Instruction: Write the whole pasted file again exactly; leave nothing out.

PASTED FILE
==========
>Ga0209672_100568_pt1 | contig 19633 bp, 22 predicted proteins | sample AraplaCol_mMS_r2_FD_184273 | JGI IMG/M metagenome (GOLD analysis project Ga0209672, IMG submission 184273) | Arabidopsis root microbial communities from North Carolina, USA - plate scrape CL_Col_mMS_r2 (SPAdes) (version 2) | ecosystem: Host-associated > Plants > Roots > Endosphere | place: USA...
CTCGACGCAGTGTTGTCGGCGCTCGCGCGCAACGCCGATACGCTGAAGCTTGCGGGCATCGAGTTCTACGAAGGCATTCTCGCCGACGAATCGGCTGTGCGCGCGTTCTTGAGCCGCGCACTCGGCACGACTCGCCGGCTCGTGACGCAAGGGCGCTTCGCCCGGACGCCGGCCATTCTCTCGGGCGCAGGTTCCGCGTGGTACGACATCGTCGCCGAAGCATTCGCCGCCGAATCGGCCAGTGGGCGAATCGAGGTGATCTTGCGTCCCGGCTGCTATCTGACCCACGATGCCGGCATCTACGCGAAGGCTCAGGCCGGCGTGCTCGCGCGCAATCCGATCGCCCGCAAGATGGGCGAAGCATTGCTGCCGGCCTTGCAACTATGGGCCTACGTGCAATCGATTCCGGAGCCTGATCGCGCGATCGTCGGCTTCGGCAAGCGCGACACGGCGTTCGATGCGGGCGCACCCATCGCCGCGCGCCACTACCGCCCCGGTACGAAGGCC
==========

>Ga0209672_100568_pt1 | contig 19633 bp, 22 predicted proteins | sample AraplaCol_mMS_r2_FD_184273 | JGI IMG/M metagenome (GOLD analysis project Ga0209672, IMG submission 184273) | Arabidopsis root microbial communities from North Carolina, USA - plate scrape CL_Col_mMS_r2 (SPAdes) (version 2) | ecosystem: Host-associated > Plants > Roots > Endosphere | place: USA...
CTCGACGCAGTGTTGTCGGCGCTCGCGCGCAACGCCGATACGCTGAAGCTTGCGGGCATCGAGTTCTACGAAGGCATTCTCGCCGACGAATCGGCTGTGCGCGCGTTCTTGAGCCGCGCACTCGGCACGACTCGCCGGCTCGTGACGCAAGGGCGCTTCGCCCGGACGCCGGCCATTCTCTCGGGCGCAGGTTCCGCGTGGTACGACATCGTCGCCGAAGCATTCGCCGCCGAATCGGCCAGTGGGCGAATCGAGGTGATCTTGCGTCCCGGCTGCTATCTGACCCACGATGCCGGCATCTACGCGAAGGCTCAGGCCGGCGTGCTCGCGCGCAATCCGATCGCCCGCAAGATGGGCGAAGCATTGCTGCCGGCCTTGCAACTATGGGCCTACGTGCAATCGATTCCGGAGCCTGATCGCGCGATCGTCGGCTTCGGCAAGCGCGACACGGCGTTCGATGCGGGCGCACCCATCGCCGCGCGCCACTACCGCCCCGGTACGAAGGCC